This article originally appeared on VICE Asia
Japanese technology is the envy of people all over the world. High-tech robots have become attractions in Tokyo, with restaurants and hotels in the city opting for these futuristic assistants. They are effective, entertaining and interactive. But what happens when humans use them for evil rather than good?
It’s a scary thought that a Japanese hotel chain had to grapple with recently, after a researcher discovered their robots in the room were hackable. This means that the robots can be manipulated so that the video footage of the room can be viewed remotely by hackers, The register reported.
HIS Hotel Holdings’ Henn na hotel in Maihama Bay Tokyo has pod-shaped robots called Tapia that help check in guests to their rooms. Thanks to facial recognition, the robots verify the identity of customers before leading them to their respective rooms. Customers also have a bedside robot to help them with other tasks. They can provide weather information and allow customers to shop online and connect their smartphones.
According to Tokyo reporter, the Henn na hotel has 10 branches in various locations that use 100 Tapia robots.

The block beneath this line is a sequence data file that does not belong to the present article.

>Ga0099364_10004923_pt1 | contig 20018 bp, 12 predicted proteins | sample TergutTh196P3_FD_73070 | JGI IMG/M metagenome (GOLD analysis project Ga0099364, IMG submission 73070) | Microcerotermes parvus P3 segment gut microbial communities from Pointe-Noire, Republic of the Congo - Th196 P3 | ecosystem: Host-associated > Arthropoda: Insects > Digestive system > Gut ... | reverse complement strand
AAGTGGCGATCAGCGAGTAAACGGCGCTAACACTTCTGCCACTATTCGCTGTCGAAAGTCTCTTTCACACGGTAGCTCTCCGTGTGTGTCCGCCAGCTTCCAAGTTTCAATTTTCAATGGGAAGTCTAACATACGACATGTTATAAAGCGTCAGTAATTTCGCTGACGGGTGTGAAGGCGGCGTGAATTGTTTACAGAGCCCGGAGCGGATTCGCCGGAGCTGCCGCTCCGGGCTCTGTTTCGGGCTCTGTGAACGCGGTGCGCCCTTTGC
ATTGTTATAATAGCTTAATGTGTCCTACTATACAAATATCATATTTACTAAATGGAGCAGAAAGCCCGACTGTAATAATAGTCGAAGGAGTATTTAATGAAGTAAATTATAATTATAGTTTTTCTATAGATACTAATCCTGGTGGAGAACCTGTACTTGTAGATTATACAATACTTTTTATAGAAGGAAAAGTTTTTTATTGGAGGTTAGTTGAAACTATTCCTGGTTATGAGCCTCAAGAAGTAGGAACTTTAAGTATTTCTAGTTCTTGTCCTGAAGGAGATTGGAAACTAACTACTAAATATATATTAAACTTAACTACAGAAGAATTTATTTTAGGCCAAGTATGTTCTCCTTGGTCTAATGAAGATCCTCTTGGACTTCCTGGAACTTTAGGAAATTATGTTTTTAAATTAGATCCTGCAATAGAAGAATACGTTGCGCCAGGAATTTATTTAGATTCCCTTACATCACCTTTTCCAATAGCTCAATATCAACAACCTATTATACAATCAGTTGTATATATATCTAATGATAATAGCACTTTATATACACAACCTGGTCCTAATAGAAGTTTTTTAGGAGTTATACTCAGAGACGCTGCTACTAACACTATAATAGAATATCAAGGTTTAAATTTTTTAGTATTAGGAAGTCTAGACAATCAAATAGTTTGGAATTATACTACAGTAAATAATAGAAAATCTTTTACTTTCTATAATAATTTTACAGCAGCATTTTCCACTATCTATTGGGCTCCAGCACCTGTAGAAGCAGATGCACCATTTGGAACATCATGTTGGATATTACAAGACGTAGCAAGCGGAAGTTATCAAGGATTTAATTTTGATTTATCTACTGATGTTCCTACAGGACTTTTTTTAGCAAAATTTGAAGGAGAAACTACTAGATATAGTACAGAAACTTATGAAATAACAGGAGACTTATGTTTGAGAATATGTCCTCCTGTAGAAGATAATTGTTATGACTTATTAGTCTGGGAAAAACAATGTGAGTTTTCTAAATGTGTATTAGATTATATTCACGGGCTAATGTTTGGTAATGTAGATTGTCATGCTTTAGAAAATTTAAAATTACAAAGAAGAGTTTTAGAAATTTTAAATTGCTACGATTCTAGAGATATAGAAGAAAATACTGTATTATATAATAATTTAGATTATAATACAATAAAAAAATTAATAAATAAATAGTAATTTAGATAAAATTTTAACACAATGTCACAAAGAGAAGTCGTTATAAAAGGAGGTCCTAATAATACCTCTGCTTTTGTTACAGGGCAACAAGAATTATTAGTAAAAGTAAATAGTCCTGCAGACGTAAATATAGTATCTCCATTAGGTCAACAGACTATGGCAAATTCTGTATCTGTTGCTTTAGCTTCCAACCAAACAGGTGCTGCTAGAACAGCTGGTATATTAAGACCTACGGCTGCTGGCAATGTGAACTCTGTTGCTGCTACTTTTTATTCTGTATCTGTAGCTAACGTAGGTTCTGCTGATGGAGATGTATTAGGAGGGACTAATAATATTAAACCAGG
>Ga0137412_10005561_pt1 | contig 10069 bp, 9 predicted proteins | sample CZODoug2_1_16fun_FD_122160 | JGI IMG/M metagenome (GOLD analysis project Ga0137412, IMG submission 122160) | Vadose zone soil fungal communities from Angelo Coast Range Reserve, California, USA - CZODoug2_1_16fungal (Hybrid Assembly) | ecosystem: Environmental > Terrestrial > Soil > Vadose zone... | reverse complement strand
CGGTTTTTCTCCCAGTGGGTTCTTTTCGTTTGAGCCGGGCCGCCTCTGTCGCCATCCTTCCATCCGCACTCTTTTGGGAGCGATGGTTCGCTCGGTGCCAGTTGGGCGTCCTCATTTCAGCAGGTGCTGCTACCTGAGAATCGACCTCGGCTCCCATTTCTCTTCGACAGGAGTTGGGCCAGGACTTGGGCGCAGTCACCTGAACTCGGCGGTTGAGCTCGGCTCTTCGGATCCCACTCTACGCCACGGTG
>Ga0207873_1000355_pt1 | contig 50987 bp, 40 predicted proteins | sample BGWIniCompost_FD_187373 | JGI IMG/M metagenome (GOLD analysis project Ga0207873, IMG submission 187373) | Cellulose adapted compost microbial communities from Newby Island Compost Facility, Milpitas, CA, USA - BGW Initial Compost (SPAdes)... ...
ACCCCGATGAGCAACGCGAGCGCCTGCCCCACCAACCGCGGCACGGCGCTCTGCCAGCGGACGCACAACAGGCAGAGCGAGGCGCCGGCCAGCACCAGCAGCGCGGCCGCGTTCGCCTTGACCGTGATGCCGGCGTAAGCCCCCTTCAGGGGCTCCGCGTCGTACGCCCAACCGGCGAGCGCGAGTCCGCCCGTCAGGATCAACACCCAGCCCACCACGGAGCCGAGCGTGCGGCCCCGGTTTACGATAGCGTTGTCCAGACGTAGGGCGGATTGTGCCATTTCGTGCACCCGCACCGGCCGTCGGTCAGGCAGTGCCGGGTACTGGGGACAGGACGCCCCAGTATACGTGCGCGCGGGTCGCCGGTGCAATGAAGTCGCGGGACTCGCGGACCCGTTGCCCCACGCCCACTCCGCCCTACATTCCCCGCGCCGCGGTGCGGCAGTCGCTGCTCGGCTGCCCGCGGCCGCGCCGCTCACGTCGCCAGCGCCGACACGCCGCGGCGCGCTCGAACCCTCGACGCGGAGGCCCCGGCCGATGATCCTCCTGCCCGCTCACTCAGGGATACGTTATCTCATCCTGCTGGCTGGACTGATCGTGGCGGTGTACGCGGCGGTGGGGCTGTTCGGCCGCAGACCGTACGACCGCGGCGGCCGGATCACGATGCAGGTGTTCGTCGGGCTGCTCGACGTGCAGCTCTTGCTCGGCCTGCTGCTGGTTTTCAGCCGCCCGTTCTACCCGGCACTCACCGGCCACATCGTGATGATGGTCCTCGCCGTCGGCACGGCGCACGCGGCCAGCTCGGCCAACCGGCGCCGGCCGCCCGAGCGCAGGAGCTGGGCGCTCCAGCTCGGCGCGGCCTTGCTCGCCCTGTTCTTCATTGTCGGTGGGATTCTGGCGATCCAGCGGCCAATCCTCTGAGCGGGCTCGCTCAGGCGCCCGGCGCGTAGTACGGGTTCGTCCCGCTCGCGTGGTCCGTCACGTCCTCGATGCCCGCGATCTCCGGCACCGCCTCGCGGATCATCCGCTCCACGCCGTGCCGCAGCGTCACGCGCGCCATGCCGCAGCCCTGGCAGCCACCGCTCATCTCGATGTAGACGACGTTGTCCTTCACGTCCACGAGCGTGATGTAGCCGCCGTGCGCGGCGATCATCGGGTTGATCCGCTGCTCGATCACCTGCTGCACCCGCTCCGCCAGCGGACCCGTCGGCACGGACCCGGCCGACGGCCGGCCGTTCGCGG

It all sounds really cool, until security researcher Lance Vick warns in a tweet that bots are easily hackable.
According to Vick, they were programmed with an “unsigned code”, allowing any user to press an NFC tag on the back of the robot’s head. This will allow them to access the robot’s camera and microphone via a streaming app of their choice.
Vick informed the hotel of this problem and gave them 90 days to act before reporting the defect.
After giving the hotel one last warning and hearing nothing, he decided to do a public hack on October 12, posting details of how he did it on Twitter. This proved that hackers can access robots’ cameras and microphones, making it possible to monitor and listen to anyone in the room.
Henn na Hotel issued a statement in response to the hack, saying it removed the bots from the rooms, investigated them and took countermeasures against unauthorized access.
HIS, the owner of the hotel chain, also tweeted: “We apologize for any inconvenience caused.”
While they updated the robots, the company told the Tokyo reporter, that the risks of unauthorized access were low.
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